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Sound proof plasterboards


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I realise I'm swerving this topic massively in to the dom3stic world here, but with so many soundies on tap I thought I'd offer my household conundrum out to the wider Blue Room.


At our last house we had noisy neighbours, coupled with quite thin walls. We've now moved in to what we're planning on calling our "forever house" and are working around each room one by one redecorating, including plastering to remove the dado rails that are in every room.

With our last neighbours in mind I'm keen to do something while we're decorating to improve the soundproofing of the walls. It's hard to judge how thin they are as the current neighbour is a single, elderly lady who is very quiet. Nevertheless I'm keen to go for it and get something done about them now - never know who you're going to get next!


Wickes and the like have normal plasterboards that have acoustic deadening properties, but they're very sparse on the details. I'd love to see an attenuation figure but just can't see one anywhere.

Then there are places like this;



I'm particularly interested in these products;


which quotes 31dB reduction



which quotes 37dB



which quotes 55dB


I can cope with the thicknesses of all of them, so it all comes down to the acoustic properties and money!

Oddly I find it pretty easy to imagine those figures in terms of gain, but in terms of reduction I'm finding it hard to imagine, or to work out which one I need. The 55dB panel is twice the price of the 31dB panel, which is still an awful lot more than a standard wickes-type plasterboard with a sound deadening label on it.


So the question is, has anybody used these in the day job (or at home) and can anyone shed some light on just what those figures might mean in easy to imagine terms? Or does anybody have a cheap home brew solution? Whatever I put on the walls will be on top of the existing plasterboard.




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The only thing really worth the effort is to build a floating wall separated from the original wall. Sticking more plasterboard onto the wall will help cut higher frequencies but will do nothing for bumping/banging and annoying bass.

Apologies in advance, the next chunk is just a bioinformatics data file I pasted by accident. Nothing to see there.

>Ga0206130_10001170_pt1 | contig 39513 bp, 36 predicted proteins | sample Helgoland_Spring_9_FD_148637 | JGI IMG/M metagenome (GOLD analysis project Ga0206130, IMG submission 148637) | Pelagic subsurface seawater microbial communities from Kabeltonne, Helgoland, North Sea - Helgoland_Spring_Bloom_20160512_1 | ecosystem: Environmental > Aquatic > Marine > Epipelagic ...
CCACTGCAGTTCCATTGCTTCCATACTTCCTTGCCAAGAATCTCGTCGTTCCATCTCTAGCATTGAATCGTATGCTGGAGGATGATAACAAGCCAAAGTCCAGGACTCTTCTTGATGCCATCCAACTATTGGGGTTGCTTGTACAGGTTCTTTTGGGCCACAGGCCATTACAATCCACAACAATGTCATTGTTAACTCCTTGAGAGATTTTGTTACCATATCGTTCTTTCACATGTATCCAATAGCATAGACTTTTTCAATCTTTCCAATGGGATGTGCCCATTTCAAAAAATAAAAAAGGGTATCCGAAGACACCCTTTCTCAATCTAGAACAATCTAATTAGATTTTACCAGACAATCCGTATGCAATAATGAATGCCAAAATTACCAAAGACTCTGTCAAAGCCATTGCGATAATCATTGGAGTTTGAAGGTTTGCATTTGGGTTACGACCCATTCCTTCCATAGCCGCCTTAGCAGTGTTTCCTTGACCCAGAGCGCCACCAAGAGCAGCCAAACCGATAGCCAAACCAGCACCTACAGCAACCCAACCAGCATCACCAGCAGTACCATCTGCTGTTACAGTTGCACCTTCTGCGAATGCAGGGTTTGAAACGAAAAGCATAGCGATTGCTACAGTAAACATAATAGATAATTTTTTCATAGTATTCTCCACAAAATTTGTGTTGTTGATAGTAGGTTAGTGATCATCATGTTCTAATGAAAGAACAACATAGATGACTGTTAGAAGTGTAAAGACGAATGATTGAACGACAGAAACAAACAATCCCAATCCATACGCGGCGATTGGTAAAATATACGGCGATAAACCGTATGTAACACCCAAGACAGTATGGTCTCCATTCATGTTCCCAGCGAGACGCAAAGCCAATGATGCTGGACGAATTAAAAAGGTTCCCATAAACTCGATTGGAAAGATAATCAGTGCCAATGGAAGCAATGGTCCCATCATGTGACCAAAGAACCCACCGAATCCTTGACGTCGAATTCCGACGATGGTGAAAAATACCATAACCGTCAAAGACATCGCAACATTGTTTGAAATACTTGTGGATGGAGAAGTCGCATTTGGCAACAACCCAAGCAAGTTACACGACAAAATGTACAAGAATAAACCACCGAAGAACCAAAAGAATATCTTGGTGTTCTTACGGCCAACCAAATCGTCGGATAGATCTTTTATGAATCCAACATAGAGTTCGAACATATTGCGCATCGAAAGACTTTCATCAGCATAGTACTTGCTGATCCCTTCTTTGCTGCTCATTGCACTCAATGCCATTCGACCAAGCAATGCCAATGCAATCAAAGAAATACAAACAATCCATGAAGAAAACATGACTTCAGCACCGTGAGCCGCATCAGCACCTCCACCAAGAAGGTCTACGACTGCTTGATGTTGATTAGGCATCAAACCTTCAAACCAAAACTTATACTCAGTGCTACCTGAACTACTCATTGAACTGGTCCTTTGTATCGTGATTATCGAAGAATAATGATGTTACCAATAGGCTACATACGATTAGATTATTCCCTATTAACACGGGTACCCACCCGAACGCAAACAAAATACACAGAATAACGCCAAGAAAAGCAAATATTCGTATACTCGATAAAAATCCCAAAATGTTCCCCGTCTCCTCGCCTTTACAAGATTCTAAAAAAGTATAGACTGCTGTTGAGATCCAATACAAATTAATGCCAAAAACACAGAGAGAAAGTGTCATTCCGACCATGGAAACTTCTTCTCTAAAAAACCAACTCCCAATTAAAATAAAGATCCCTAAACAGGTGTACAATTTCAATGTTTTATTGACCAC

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I'm wondering about doing a similar project in my place, so will be following this thread with interest.


In looking around I've seen this thick lining paper which claims a 35% reduction in noise in 3.2mm thickness. I was intrigued to convert this into a db figure and so found this table which offers conversions between db reductions and actual and percieved sound levels which might be helpful to you.

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The book that seems to be recommended over and over again for the studio builders is Rod Gervais's Home Recording Studio - Build it like the Pros.


He's a very experienced guy and his book is full of very useful stuff - and often quite contra-common sense. He has all kinds of data comparing different techniques, and points out that very often the tiny gains people strive for get wrecked by other building errors - There's a bit about room within a room where adding a layer of plasterboard actually makes transmission worse. He talks about the benefits of an extra wall keeping sound out from the neighbours, and concludes the effectiveness depends on the floor and ceiling more than the new isolation wall.


Pretty much the theme is that the extra density and weight in the acoustic plasterboards only works if you can stop the flanking transmission from the floor and ceiling that is embedded in the wall. Sound goes over and under rather than through.

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Good at the frequencies they work at - but most through wall sound has the HF seriously reduced anyway - so very little above 2K goes through even one layer of 12mm plasterboard. The foam treatment less than 50mm has very little impact down the bottom.
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Friends of mine did a more than adequate job just by filling the stud partitioning with Rockwool insulation and fixing the plasterboard with plastic/nylon grommets rather than nails. In most domestic scenarios sound reduction can get very expensive very quickly for minimal benefit. Paul is right that you can spend an awful lot of time, effort and money only for the floor and ceiling transmission to undo any gains.


IMO the worst noise transmission comes from that lovely drum right above your head called a ceiling void.

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I think this may just have been a west of scotland thing, but in many old Glasgow buildings - especially between tenement flats and in some victorian houses - it was common to fill the void between ceilings and the floorboards of the room above with 2 or 3 inches of ash or boiler clinker. Known as “deadening”, it was for sound and thermal insulation.


It was a lightweight, cheap insulation material. But very messy if you had a burst pipe upstairs and the ceiling collapsed!

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In my day job as an acoustic consultant, we deal with this all the time :)